European Commission logo
English English
CORDIS - EU research results

Article Category

Content archived on 2023-03-23

Article available in the following languages:


Gloria González-Aseguinolaza - Positive signs for curative treatment against Porphyria

An early stage clinical trial on patients with the rare metabolic disorder, Pophyria, has shown no side effects—further trials, if successful, could lead to the first gene therapy of its kind.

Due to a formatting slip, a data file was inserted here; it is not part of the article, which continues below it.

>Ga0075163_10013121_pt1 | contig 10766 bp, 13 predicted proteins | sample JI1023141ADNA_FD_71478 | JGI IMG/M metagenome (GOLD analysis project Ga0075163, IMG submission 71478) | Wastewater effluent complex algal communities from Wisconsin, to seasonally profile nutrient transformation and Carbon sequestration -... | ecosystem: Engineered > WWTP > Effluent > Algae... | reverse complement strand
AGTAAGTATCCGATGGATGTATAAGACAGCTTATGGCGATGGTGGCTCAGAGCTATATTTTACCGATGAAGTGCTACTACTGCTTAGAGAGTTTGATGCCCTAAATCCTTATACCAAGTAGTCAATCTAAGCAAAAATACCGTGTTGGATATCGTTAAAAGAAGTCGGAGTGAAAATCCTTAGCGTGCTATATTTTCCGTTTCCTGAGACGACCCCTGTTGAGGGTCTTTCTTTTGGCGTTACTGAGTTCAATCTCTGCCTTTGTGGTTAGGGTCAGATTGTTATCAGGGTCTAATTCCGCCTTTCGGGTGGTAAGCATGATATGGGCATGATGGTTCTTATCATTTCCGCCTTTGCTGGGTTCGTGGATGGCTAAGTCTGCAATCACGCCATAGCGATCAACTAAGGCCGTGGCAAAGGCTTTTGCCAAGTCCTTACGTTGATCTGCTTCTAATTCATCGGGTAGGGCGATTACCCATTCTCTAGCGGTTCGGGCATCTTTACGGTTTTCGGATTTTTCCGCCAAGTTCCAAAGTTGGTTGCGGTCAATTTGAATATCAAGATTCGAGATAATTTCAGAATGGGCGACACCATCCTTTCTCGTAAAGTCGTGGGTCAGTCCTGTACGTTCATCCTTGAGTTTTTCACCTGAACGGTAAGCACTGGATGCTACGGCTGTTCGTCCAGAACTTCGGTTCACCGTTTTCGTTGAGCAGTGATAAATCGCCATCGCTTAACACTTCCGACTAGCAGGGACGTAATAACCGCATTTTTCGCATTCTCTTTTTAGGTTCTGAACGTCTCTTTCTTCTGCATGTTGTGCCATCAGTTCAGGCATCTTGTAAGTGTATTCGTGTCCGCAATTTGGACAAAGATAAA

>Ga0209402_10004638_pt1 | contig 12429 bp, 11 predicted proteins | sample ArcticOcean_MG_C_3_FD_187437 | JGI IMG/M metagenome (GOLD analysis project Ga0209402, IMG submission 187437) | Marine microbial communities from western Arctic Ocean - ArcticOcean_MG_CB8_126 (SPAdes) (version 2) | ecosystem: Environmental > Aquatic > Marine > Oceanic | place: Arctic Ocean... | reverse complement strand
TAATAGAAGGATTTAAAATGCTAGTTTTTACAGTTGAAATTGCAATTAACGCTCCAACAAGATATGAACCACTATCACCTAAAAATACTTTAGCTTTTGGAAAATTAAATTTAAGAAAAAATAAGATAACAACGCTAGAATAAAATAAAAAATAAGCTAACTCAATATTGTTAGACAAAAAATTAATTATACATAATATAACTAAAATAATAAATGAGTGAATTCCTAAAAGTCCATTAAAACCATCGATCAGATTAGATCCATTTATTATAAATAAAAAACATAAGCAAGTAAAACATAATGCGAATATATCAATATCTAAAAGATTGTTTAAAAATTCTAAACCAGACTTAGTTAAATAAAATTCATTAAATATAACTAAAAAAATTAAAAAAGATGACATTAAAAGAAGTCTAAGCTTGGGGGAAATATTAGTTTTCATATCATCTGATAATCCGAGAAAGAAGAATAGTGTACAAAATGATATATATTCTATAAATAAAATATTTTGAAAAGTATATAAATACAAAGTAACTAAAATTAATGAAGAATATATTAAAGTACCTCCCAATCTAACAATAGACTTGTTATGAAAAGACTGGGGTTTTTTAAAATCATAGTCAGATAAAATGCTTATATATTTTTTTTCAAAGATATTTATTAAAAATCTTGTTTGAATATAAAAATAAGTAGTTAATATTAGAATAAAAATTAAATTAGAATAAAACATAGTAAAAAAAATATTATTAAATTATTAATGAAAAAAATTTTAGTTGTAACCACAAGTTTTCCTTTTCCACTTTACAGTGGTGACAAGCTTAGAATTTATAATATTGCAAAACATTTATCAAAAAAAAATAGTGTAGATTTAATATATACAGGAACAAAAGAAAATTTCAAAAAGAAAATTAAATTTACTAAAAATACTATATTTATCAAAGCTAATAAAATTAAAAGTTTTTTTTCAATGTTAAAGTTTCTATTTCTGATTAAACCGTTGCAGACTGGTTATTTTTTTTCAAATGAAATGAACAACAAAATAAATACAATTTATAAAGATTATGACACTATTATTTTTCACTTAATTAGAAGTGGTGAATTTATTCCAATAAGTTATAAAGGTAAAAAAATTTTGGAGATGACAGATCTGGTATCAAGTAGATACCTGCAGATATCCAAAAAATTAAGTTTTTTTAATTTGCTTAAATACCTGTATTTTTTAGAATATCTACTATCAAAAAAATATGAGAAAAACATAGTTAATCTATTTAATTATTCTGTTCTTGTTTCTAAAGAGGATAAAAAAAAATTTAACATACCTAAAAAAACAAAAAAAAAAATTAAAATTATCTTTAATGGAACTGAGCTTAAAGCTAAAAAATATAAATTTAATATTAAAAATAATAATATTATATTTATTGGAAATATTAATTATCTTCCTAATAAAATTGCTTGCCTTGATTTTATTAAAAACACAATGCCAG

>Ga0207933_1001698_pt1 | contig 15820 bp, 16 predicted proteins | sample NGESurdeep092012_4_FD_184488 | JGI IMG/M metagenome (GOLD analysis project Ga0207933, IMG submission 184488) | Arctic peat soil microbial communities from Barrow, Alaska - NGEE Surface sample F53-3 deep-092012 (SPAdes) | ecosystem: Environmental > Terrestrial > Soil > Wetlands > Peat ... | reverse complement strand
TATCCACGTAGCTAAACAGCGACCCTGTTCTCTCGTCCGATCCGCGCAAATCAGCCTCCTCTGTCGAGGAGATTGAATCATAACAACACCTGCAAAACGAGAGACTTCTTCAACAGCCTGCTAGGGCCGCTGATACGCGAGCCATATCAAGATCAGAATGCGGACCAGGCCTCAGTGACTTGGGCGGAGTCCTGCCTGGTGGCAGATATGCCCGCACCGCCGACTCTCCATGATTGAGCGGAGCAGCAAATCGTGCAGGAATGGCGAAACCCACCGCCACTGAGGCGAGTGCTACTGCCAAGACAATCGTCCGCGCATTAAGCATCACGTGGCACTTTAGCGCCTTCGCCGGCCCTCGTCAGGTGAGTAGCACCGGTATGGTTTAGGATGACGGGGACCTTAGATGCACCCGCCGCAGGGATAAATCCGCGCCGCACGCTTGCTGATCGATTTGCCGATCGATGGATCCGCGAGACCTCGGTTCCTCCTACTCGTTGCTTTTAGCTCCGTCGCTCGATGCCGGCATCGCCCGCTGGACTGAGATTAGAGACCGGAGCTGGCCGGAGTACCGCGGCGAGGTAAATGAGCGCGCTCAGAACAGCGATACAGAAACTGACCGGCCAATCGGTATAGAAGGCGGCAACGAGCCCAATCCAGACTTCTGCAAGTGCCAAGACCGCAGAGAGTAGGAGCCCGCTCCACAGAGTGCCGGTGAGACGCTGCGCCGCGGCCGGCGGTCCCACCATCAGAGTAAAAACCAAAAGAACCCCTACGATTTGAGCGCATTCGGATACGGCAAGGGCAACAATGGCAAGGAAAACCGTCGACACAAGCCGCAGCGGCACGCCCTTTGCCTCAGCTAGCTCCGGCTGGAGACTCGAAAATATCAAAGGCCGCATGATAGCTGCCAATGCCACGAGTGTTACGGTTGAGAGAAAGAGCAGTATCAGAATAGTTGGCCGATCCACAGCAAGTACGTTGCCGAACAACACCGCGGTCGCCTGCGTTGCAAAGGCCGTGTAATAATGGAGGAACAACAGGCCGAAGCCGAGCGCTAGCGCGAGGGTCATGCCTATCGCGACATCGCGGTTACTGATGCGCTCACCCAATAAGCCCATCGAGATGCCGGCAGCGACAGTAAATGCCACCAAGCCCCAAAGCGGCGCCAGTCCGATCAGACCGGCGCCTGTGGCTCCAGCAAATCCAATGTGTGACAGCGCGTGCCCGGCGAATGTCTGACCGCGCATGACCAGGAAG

Patients with Acute Intermittent Porphyria (AIP) are permanently tired. They continuously suffer acute pain, severe motor affection and an array of neurological problems. AIP affects one in 10,000 people in the EU. But this rare genetic metabolic liver disorder has no curative therapy, except for a liver transplantation. It results from mutations in the so-called, porphobilinogen deaminase (PBGD) gene – which encodes for the production of ‘heme’ enzymes, a chemical compound essential for the function of cells functioning without oxygen, so called aerobic cells. Now, the EU-funded project AIPGENE, due to be completed in 2014 has succeeded in treating eight patients with severe AIP in a phase I clinical trial. The project administered a recombinant adeno-associated vector (AAV), a virus which carries the therapeutic gene. Project coordinator, Gloria González-Aseguinolaza, director of the gene therapy and regulation of gene expression programme at the Centre for Applied Medical Research (CIMA) at the University of Navarra, in Spain, talks to about the initial results that offer new hope for patients with the disease. What’s wrong with patients with AIP? AIP is a rare disease caused by the accumulation of so-called porphyrin precursors; these are toxic substances that are generated during the heme synthesis pathway, a chemical compound essential for the function of aerobic cells. Current treatment is only palliative and consists of the administration of heme to inhibit the route of heme synthesis and to avoid the accumulation of these precursors. Patients receive this treatment when they suffer an attack caused by uncontrollable exposure to certain agents or to hormonal changes. Some of these attacks are so severe that they can leave the patient completely paralysed for several days or even kill them. What were previous attempts to devise a curative therapy? This is the first gene therapy for a metabolic liver disorder. AIP is a genetic disease caused by the deficiency of a single known gene. AIP patients’ livers are competent in all physiological functions except for the elimination of toxic porphyrin precursors. Thus the transfer of the gene will transform the liver into a completely normal organ. The strategy we are using is the administration of a recombinant adeno-associated vector which carries the therapeutic gene in AIP patients. This recombinant vector has been used previously in clinical trials for the treatment of haemophilia B, Parkinson’s disease, lipoprotein lipase deficiency and a type of inherited blindness. It was administered using different routes depending on the disease. But in common with the haemophilia clinical trial we administer the virus systematically and the target organ is liver. What kind of progress have you made? In this first clinical trial, which will come to an end in September 2014, we have treated eight patients with severe AIP with increasing doses of the virus. None of them has suffered any secondary effect. Therefore we think we have tested the first potentially curative treatment for Porphyria. What are the next steps in your research? We know now that the treatment is safe, which was our first concern. We now have to analyse all the data. This will enable us to see if the treatment has been effective. And then decide whether to carry on in the same way or to change some aspects of the next clinical trial, which will be a phase II trial, beginning in 2015 or 2016. And, ideally, we would like to have a new product on the market around 2020. What impact would successful gene therapy have on patients with AIP and on society? The quality of life of these patients is so poor that a treatment to correct the disease would change theirs and their families’ lives immeasurably. There would also be a major impact on health services. This is because the current heme treatment that they are receiving is expensive and requires hospitalisation.